The 5 most likely Trump impeachment scenarios

The impeachment talk isn't going anywhere in 2019, folks. Tom Steyer, the billionaire Democratic mega-donor, has decided not to run for president because he thinks pursuing Donald Trump's impeachment is a better use of his vast fortune. There is a strong appetite for impeachment among the liberal grassroots as well. But impeaching a president, to say nothing of removing him from office, is complicated and, I think, ultimately unlikely in Trump's case, not least because House Speaker Nancy Pelosi has insisted it's not worth pursuing.

Here, in reverse order of likelihood, are five possible impeachment-related scenarios that could play out between now and 2020.

Scenario 1: The House votes to impeach Trump and he is removed from office by the Senate.

You've got to be kidding, right? The 1-11 University of Connecticut Huskies have a better chance of beating Clemson in next year's college football national championship than Trump has of being removed from office by his own party in the Senate. Mitch McConnell doesn't want it, and the majority leader is very effective at keeping his caucus in line. Two of the president's most prominent Republican critics in the upper chamber, Jeff Flake and Bob Corker, have now retired; another, John McCain, is deceased. That leaves only Ben "I'm going to do everything Trump wants while groaning about 'civility'" Sasse and the newly sworn-in Mitt Romney as possible votes. Assuming there are no Democratic defectors — and there is good reason to believe that Joe Manchin of West Virginia and perhaps one or two others would break rank — and that Bernie Sanders and Angus King, the two independents, vote to convict, Romney and Sasse's treachery would bring the total to 49, well short of the necessary two-thirds super-majority. It's never going to happen.

Scenario 2: The House votes to impeach Trump, but he is not convicted and removed from office by the Senate.

This is unlikely not because I doubt that McConnell and co. would give their man a pass — see above — but because I find it almost impossible to imagine Pelsoi putting her party through something like this. The grassroots would love it. It would raise hundreds of millions, possibly billions of dollars. But Democrats can do all of those things anyway by merely flirting with the possibility of impeachment while subjecting Trump and his associates, past and present, to a series of pointless show-boating hearings. The template for this scenario was established by Republicans in Barack Obama's second term. Pelosi will follow it.

Scenario 3: The House votes to impeach Trump, but the Senate does not hold a trial.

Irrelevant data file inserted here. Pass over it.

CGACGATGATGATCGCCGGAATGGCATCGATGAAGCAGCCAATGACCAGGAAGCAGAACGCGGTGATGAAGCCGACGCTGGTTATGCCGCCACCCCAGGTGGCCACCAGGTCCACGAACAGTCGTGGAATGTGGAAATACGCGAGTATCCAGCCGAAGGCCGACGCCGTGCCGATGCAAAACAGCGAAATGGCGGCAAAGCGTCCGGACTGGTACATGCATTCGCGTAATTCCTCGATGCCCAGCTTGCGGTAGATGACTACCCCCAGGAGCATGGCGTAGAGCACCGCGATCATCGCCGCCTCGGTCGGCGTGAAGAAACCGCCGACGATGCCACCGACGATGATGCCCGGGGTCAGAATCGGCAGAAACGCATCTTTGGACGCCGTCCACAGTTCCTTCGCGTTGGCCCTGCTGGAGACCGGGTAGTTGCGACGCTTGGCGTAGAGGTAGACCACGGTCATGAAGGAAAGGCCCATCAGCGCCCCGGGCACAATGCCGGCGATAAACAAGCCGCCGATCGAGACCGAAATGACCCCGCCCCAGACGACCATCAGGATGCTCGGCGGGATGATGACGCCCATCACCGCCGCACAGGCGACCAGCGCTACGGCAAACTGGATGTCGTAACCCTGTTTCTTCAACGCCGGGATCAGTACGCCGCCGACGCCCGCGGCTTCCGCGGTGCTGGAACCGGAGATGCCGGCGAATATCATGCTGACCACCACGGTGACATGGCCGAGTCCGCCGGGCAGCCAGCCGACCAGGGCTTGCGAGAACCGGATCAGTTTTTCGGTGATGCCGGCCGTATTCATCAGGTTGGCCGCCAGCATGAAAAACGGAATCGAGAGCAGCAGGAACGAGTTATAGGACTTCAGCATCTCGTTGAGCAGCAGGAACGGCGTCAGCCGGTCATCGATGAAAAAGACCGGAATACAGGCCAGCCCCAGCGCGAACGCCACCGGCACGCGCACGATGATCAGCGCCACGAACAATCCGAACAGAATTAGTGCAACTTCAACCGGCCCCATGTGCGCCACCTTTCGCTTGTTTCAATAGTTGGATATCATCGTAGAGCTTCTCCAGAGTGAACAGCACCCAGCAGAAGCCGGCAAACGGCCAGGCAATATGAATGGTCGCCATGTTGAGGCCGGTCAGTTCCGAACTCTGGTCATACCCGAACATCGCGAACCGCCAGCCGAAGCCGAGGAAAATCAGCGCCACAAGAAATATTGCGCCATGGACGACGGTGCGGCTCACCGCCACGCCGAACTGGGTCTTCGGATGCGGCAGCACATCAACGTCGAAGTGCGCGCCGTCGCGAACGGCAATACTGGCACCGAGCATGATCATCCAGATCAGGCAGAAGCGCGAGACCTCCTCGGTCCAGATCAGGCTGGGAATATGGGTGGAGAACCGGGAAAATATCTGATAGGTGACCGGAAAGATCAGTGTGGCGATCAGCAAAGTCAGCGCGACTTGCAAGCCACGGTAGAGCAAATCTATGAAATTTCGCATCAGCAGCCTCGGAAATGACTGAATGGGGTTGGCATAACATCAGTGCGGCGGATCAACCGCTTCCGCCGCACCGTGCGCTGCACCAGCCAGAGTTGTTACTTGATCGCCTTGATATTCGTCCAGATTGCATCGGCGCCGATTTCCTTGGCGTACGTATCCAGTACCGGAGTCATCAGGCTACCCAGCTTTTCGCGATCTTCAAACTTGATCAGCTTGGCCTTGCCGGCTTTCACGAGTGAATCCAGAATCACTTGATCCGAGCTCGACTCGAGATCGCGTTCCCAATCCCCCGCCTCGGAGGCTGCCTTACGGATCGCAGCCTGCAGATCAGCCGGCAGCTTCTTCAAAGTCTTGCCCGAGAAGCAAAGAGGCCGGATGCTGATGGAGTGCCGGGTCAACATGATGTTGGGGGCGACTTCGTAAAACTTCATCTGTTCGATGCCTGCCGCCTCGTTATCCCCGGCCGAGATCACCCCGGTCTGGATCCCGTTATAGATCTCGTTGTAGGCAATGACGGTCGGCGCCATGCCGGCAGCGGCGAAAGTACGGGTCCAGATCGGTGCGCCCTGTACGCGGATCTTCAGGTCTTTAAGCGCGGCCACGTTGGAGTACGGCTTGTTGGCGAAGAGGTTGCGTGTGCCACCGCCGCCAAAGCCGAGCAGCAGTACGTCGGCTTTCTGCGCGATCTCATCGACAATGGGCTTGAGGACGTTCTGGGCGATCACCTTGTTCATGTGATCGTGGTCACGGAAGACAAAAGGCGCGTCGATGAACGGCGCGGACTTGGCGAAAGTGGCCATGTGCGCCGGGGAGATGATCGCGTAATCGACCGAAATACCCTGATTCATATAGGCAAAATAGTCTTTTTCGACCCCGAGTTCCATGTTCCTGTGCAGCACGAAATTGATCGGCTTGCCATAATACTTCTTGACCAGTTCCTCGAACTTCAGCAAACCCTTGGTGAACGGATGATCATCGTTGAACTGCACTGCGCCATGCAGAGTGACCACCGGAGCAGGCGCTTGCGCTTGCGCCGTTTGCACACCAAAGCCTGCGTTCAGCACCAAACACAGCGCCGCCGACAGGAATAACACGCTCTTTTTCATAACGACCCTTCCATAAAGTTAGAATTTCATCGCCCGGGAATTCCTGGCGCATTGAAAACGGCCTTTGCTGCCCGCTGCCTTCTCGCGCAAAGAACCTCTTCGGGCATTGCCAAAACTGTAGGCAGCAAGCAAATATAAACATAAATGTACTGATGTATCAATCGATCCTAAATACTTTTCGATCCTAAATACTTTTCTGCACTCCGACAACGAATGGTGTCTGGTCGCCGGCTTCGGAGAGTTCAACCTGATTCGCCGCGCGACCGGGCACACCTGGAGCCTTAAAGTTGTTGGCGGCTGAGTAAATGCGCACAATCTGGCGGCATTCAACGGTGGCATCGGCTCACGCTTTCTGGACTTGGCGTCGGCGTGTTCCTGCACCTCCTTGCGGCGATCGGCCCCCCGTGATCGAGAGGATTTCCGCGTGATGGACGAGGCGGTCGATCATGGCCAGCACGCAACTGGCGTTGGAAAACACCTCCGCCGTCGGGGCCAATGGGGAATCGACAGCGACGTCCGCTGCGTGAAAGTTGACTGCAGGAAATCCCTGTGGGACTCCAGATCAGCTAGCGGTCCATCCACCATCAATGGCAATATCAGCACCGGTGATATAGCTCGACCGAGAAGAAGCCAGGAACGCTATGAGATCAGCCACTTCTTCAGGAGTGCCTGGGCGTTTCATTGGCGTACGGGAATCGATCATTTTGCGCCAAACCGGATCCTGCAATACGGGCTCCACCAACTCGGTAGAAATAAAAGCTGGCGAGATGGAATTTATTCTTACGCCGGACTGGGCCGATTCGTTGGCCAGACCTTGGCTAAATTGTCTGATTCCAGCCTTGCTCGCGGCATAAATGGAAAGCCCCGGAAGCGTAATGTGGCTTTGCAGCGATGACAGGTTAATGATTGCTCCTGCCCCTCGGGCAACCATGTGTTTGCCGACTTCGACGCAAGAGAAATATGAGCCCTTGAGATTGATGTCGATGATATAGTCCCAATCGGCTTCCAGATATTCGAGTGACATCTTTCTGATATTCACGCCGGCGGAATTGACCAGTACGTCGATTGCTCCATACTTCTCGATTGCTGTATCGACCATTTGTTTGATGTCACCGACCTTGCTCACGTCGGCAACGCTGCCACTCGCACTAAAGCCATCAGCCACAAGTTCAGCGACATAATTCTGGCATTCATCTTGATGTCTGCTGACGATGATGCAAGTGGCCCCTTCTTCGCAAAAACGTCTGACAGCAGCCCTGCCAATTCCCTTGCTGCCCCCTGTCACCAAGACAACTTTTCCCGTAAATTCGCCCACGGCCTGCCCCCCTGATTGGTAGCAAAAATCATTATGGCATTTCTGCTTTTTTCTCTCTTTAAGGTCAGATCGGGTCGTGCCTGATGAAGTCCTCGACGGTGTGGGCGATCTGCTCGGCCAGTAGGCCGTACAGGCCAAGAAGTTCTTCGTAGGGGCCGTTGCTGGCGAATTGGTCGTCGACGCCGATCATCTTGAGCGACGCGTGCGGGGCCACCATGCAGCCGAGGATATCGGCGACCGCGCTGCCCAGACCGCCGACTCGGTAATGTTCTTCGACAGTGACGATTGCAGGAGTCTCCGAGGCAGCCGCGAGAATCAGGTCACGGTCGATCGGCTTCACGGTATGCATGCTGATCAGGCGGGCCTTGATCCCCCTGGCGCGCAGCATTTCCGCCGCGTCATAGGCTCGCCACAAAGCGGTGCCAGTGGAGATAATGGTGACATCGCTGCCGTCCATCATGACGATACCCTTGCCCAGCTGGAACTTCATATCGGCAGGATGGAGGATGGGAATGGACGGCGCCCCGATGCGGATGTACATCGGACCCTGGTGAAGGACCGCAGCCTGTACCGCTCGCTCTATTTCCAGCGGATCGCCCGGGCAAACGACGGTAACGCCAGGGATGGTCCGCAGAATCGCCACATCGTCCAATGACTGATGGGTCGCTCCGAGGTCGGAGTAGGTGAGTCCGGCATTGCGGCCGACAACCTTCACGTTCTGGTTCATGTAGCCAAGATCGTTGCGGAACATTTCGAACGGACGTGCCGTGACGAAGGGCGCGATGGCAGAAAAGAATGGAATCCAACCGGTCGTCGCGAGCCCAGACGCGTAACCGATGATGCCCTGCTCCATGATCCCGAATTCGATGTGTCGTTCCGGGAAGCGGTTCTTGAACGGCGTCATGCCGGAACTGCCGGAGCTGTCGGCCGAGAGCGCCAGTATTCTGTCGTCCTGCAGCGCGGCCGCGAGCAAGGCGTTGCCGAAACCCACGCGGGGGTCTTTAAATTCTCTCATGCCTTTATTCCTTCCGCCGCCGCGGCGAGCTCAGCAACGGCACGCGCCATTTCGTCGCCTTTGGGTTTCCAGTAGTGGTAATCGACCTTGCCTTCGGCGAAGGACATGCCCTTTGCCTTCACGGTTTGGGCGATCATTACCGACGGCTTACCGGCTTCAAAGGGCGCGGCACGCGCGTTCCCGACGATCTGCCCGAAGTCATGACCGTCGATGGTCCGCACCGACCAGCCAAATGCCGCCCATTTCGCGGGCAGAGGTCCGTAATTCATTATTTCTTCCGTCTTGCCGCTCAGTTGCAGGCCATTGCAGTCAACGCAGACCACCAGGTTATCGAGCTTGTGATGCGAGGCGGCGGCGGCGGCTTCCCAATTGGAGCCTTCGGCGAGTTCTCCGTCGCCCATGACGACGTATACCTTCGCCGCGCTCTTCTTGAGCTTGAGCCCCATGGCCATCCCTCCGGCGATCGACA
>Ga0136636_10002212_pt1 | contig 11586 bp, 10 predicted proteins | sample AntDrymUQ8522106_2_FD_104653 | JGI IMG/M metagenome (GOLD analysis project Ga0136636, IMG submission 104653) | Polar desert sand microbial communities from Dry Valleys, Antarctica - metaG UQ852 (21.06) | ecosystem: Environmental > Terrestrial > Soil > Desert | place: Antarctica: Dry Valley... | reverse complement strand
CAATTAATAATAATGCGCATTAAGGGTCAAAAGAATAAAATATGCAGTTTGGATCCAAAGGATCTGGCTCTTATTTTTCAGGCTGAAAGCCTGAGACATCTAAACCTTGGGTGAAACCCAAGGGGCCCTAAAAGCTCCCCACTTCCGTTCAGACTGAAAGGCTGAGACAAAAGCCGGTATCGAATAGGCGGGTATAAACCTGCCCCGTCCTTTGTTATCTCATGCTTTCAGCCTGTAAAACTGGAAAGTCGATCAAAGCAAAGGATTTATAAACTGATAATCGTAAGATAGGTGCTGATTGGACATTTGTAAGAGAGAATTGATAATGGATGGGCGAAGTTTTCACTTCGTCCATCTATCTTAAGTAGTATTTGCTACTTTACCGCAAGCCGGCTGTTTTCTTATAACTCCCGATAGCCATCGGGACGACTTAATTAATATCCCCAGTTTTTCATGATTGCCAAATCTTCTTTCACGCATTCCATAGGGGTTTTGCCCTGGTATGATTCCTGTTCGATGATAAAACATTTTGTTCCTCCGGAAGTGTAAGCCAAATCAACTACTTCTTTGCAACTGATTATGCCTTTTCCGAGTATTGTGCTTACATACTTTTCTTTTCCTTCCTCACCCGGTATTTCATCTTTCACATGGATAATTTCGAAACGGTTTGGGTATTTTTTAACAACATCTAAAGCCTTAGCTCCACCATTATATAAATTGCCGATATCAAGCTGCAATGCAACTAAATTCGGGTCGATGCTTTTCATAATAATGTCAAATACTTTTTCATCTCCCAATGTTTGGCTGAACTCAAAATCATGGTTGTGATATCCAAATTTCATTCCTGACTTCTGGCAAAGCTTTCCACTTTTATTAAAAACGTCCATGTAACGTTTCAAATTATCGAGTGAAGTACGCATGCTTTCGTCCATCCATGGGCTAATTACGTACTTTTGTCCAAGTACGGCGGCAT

I am not the only person who thinks this is possible. It is not totally unprecedented for the Senate to refuse to vote on the House's impeachment, but it has also not happened since the 18th century, when the upper chamber concluded that William Blount, himself a senator, was not an officer of the federal government. Impeachment proceedings themselves are rare, however, and there is no reason to think that there could not be more anomalies to be teased out of the process. And if recent history has shown us anything it is that if "Cocaine" Mitch McConnelldoesn't want to take up certain business in the chamber he controls, nobody is going to make him. This is what I expect to happen if Democrats do end up impeaching Trump. It would be preferable rhetorically speaking for Pelosi to be able to complain about McConnell's perfidy without having to face the prospect of a no vote. If something accomplishes nothing while saving face for both of our major political parties, it's a safe-enough bet.

Scenario 4: The House does not move to impeach Trump.

This scenario assumes that Pelosi is able to keep her people totally muzzled. Given the current breakdown of the House Democratic caucus between cynical careerist neoliberals and doe-eyed freshmen progressives, this doesn't seem to me totally impossible. If you're a newly elected Democrat, why risk the speaker's ire over something doomed to fail anyway? Save her good will for some quixotic green jobs bill that the Senate will also defeat instead. Besides, the endless Russia hearings are probably going to be enough to tide the base over until 2020, at which point everyone's focus will shift to defeating Trump at the ballot box rather than on Capitol Hill.

Scenario 5: The House holds one or more votes to impeach Trump that fail.

This has in fact already happened. In December 2017, Rep. Al Green (D-Texas) introduced articles of impeachment that named, among other high crimes and misdemeanors, one of the president's tweets about football players and his description of a political opponent as "wacky." It failed overwhelmingly. Pelosi will do her best to keep her caucus from embarrassing themselves, but the likelihood that November 2020 rolls around without another failed impeachment vote seems low. This is the safest bet of all.

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